There is so much that needs to be done with autism acceptance in the workplace. But the world is changing and becoming more open to a whole lot of possibilities than before. I have high hopes for John’s future in the culinary industry. So while waiting for his college admission, I do hope his work experience will keep the embers in his heart burning. And like what my Johnny said, “Be patient, Mama. I will give my best, my all on this job.” That’s enough assurance for me, for now.

Do you have other tips handy on autism in the workplace? Share it with us by commenting below. Feel free also to check out for updates from our Facebook and Twitter page. We’d love to hear from you.

Embracing Happiness in 2017

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Life is never a bed of roses. This is even more so when you have seen autism eye to eye. I get that. There will always be challenges in our day to day living. Happiness, however, is a state of mind—and a choice. While March 20 is touted as the International Day of Happiness, you can actually celebrate “happiness” year-round, on a daily basis.

Happiness doesn’t come easy though. Like pesky gnats, annoying circumstances can push us to our limits that even the best stuffs tend to lose their luster. From financial issues to challenges in autism services and acceptance, meltdowns and adult autism woes, the idea of living life happy just seems so far out.

Over the years, however, I have learned how to cultivate a happy disposition. I have learned to acknowledge the good amid the negativities and that wherever life drags me, whether up or down, I know precisely that I am where I’m supposed to be. I keep a daily journal (in the same way as my book, Living Autism Day: Daily Reflections and Strategies to Give You Hope and Courage) noting down at least two good things that happened in a day. This is also the perfect time for me to think of new projects to enhance my advocacy, of letting people accept autism as it is.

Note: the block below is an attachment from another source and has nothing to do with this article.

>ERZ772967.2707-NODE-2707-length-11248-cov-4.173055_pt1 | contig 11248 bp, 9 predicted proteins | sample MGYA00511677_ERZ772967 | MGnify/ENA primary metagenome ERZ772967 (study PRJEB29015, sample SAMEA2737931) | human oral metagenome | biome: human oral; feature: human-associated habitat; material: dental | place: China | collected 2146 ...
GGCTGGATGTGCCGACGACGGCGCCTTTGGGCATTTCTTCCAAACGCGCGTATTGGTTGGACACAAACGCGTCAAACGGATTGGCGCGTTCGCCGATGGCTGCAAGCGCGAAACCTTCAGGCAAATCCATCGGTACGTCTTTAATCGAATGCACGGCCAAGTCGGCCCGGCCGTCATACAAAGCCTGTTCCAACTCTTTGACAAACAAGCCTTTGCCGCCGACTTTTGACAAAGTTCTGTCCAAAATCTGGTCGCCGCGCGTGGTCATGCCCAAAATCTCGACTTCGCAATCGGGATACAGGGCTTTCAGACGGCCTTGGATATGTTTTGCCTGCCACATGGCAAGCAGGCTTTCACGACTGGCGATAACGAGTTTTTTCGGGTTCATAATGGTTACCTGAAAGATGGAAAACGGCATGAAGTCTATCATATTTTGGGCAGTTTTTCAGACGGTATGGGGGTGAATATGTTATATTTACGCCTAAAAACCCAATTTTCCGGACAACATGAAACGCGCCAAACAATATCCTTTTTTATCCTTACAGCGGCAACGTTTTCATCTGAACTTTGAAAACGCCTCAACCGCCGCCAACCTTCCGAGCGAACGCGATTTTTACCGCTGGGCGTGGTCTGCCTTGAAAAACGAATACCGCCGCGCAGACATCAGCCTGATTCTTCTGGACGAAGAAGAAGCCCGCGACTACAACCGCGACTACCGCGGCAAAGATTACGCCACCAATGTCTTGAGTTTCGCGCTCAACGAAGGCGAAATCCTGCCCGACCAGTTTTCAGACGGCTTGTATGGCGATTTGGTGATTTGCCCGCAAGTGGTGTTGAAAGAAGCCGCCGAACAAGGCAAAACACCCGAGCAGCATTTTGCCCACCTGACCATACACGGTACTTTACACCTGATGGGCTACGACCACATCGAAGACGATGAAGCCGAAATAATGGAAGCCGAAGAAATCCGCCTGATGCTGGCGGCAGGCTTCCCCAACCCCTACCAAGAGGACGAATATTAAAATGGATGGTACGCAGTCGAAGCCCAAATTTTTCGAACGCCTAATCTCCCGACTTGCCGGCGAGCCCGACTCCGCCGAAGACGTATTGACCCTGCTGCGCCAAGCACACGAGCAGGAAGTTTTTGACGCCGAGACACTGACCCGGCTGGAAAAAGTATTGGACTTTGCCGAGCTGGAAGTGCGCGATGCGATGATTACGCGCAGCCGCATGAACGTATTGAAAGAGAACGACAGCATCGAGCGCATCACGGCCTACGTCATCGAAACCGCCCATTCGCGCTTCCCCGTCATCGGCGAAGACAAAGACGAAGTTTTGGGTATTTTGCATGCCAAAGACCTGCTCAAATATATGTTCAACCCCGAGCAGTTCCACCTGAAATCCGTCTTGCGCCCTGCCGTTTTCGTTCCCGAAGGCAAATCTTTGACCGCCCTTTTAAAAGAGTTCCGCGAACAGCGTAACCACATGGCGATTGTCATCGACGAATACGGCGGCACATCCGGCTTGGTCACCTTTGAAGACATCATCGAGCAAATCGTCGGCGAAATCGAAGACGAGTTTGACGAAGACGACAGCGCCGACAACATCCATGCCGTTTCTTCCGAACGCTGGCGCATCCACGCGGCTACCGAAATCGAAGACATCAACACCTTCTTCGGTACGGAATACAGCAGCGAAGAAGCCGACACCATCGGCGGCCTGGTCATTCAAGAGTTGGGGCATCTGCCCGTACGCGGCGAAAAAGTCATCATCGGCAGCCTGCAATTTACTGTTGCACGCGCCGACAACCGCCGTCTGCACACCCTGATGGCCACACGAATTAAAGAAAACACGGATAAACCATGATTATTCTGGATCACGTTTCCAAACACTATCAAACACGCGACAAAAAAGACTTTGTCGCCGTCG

Unlike before, I take in everything in a stride nowadays. I wake up earlier than everyone and practice the “no-rush” routine. I could stare forever in the glimmering lake water from my favorite window in our kitchen thinking nothing but pure gratitude of what life has to offer while offering deep prayers for my son and daughter who are away from home. It’s a common pain among parents, particularly mothers, to see children spread their wings and soar high. Yes, I have raised my kids well. They are grounded individuals who are deeply rooted to their ancestry.

While there are some potholes along the way, 2016 is quite great for John. Aside from graduating high school, he was awarded top student for Open Communication in his Technology class. He was also able to get his Beginner’s License in driving after trying out 4 times. Yes! That’s how persistent he is. But what made me and the whole family beam with glee is that he had started WORKING as chef’s assistant at Dougall’s Restaurant—doing what he loves best!  He is currently on waitlist for Durham College’s Enhanced Culinary Course. I believe that thoughts about my children and how far they’ve come made me feel grounded and complete.

The pursuit for happiness, for me, is never a conquest. Happiness presents itself to all of us every day. We always have a choice. We can shun it or embrace its full glory. One thing for sure though, it is when we give back and connect with others that often, make living life happy more worthwhile.

So, come and join me in welcoming 2017—bring it on!

Photo: 4Seeds 

Read more about living life as it is by Pamela Bryson-Weaver, bestselling author of Living Autism Day: Daily Reflections and Strategies to Give You Hope and Courage, on http://livingautismnow.com/.